Yesterday’s LA Times had a piece about advocates for the homeless challenging LA’s ban on sleeping on the beach.
This got me thinking about the situation in Venice and around Skid Row downtown, where thousands of homeless people sleep outside, on public property.
As a repositioner of apartment buildings, I have a special obligation to be sensitive about homelessness. After all, what we do inarguably contributes to higher rents, and therefore increases the risk of homelessness.
Fixing homeless nation-wide would not be that expensive. In 2012, there were approximately 633,000 homeless people. Assuming $150k / dwelling unit constructed, you’re looking at around $100B, which would be 2.6% of this year’s federal budget.
The reason we don’t is that doing so would screw up the incentive for people a few notches up the ladder. Imagine you’re working two jobs to cloth, feed and house your family, and then someone else, who isn’t, gets free housing. You’d feel like a chump. And, at the margins, plenty of people like you would quit working and move into government-provided housing.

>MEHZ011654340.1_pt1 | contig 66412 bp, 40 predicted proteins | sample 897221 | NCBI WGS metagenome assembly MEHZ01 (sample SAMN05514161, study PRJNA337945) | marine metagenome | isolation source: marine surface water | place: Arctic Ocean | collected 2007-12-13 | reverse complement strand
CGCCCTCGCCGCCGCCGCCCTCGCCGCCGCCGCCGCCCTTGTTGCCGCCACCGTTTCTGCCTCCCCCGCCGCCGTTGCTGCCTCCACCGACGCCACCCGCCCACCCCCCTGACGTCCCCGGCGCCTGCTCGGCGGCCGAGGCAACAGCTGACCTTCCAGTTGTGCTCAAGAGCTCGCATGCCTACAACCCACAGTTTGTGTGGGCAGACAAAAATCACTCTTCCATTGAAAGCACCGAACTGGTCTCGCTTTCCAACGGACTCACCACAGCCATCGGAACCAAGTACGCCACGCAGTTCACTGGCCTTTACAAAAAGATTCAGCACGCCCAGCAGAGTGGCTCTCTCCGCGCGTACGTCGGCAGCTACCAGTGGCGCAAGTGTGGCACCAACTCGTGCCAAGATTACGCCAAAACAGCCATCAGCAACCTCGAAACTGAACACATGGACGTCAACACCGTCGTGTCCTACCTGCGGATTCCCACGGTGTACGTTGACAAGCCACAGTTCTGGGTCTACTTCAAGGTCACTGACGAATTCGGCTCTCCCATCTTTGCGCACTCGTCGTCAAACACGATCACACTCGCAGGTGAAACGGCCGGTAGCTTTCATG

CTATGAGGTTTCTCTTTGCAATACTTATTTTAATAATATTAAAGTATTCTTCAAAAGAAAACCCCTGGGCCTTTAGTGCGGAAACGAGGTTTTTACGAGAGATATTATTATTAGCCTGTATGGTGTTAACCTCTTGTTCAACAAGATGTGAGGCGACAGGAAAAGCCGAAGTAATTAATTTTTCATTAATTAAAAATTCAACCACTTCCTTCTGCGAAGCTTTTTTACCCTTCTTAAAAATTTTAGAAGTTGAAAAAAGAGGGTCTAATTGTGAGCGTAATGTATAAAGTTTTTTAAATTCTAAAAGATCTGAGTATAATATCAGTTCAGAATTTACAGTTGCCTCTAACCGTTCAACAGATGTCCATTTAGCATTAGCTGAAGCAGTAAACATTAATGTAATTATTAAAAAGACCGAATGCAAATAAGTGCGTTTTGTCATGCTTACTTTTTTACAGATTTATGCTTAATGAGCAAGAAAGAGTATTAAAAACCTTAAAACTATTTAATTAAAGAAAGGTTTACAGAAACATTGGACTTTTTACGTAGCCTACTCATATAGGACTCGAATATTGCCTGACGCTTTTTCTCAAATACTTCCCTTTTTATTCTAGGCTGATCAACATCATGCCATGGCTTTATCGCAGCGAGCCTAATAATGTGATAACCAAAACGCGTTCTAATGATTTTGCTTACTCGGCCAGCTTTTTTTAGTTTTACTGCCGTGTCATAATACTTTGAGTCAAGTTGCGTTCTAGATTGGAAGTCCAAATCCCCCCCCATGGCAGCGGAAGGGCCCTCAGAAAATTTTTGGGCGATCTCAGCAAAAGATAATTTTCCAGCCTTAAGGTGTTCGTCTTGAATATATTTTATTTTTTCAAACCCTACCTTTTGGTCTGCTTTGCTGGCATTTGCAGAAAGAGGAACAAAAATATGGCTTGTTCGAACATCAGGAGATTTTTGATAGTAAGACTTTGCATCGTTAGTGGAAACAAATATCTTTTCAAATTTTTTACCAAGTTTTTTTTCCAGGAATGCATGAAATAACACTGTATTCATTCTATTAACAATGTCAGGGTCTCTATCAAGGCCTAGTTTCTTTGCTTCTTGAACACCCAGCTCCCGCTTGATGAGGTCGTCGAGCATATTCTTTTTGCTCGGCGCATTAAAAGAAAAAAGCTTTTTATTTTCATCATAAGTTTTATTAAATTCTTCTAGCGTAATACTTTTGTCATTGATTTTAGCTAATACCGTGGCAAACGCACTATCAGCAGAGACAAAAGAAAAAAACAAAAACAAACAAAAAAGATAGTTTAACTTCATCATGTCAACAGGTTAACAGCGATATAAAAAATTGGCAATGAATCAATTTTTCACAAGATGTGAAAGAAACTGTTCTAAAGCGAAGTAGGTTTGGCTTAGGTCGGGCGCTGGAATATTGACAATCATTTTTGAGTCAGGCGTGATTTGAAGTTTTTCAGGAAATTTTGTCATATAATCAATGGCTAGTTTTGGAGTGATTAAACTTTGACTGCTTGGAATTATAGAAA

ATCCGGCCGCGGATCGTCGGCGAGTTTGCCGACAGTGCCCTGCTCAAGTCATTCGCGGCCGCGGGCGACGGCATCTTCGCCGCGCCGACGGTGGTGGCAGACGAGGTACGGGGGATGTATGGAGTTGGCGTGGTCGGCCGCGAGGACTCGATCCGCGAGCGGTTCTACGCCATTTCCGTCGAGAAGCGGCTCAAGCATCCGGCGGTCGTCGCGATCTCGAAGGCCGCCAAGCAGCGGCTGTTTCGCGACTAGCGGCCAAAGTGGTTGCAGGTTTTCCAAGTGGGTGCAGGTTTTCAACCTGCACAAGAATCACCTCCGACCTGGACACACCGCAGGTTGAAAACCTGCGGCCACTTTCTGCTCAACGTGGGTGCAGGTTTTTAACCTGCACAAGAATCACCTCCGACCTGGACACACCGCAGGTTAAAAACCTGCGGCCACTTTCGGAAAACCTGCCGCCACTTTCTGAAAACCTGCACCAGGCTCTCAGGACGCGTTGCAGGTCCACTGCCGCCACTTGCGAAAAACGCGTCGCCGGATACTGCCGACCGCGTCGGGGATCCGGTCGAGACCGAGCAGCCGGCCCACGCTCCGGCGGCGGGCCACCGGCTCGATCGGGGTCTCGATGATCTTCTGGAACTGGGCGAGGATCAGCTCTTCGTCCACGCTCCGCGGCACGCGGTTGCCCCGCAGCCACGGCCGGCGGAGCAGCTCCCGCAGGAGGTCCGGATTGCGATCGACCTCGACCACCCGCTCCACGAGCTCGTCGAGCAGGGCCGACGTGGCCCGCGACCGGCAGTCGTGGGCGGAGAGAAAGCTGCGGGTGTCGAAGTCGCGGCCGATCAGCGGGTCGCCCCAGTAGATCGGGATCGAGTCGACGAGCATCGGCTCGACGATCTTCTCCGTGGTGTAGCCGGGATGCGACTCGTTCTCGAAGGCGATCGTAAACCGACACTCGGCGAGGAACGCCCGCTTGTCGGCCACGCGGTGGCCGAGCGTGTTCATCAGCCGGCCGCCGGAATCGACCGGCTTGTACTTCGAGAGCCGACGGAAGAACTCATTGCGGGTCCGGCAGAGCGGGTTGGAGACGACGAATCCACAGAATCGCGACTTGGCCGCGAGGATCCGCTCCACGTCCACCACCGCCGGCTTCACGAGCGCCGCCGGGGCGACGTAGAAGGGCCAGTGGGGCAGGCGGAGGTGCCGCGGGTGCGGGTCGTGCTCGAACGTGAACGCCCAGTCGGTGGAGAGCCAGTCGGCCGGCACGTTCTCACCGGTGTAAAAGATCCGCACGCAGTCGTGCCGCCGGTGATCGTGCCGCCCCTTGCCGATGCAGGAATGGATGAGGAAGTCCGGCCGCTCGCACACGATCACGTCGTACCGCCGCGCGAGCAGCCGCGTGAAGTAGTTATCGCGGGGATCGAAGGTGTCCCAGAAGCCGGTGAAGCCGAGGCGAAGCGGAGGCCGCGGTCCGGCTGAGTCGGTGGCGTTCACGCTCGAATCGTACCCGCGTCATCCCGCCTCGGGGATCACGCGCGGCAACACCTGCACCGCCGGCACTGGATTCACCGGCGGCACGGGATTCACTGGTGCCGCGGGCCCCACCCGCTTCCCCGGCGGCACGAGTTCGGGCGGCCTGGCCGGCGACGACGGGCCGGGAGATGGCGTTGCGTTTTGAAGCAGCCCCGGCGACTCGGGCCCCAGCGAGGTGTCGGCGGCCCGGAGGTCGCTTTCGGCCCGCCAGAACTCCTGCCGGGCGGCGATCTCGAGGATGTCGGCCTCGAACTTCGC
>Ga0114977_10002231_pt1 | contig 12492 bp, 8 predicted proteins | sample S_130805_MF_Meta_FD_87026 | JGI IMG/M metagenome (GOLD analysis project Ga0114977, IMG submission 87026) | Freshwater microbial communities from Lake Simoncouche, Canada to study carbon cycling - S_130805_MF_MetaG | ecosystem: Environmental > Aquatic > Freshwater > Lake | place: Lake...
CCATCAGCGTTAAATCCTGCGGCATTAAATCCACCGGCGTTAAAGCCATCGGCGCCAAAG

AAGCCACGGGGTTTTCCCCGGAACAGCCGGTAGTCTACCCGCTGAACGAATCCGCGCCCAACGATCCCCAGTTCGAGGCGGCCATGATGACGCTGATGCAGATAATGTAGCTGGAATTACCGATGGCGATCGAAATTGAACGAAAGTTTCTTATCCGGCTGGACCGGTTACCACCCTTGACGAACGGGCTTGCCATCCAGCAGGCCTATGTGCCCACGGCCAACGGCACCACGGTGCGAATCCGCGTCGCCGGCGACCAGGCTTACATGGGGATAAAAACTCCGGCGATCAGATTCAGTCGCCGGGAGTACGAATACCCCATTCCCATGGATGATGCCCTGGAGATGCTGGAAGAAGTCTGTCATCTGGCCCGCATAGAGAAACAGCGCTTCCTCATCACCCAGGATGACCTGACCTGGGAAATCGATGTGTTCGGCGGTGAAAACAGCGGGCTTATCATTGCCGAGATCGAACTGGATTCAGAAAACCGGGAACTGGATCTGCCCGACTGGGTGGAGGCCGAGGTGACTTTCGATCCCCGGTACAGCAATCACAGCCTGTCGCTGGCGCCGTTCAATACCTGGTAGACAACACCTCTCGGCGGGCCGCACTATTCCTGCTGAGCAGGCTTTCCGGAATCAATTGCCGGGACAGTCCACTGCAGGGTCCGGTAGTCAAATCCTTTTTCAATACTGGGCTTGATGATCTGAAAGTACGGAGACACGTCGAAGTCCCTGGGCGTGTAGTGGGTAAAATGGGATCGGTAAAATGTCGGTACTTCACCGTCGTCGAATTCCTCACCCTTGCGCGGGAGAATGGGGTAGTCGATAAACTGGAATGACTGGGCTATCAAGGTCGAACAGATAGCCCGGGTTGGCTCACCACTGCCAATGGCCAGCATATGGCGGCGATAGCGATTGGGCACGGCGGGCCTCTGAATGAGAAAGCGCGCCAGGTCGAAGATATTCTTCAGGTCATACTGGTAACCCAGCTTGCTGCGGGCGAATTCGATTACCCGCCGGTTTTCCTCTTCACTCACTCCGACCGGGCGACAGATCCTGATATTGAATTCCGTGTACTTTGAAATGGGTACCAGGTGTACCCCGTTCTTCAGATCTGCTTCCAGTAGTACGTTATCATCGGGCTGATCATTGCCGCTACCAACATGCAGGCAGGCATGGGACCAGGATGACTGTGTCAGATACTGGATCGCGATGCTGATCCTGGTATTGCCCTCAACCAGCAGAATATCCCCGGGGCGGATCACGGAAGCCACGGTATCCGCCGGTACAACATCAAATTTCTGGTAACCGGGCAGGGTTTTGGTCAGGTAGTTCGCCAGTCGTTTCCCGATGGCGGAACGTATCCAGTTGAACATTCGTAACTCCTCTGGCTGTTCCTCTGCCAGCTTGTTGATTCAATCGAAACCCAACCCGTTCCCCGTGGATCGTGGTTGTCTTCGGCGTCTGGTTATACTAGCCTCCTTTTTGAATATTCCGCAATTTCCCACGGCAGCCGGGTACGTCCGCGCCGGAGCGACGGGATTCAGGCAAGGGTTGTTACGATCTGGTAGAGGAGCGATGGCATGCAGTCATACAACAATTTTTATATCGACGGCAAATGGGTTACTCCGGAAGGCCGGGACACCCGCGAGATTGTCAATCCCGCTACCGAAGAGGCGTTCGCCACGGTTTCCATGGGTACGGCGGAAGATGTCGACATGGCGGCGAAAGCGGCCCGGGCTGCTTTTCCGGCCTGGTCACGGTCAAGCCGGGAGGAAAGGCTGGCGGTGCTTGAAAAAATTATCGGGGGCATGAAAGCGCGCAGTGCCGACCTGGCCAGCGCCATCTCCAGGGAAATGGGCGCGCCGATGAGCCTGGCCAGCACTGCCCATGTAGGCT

I have no idea how to resolve this dilemma, and neither does anyone else, which is why homelessness isn’t solved.
But I’ll tell you what is not the solution: Allowing people without homes to annex public property for their sleeping quarters, either on the beach or downtown.
Public property is for the enjoyment of the whole public. It’s not ok for anyone to arrogate to himself the right to possess any part of it.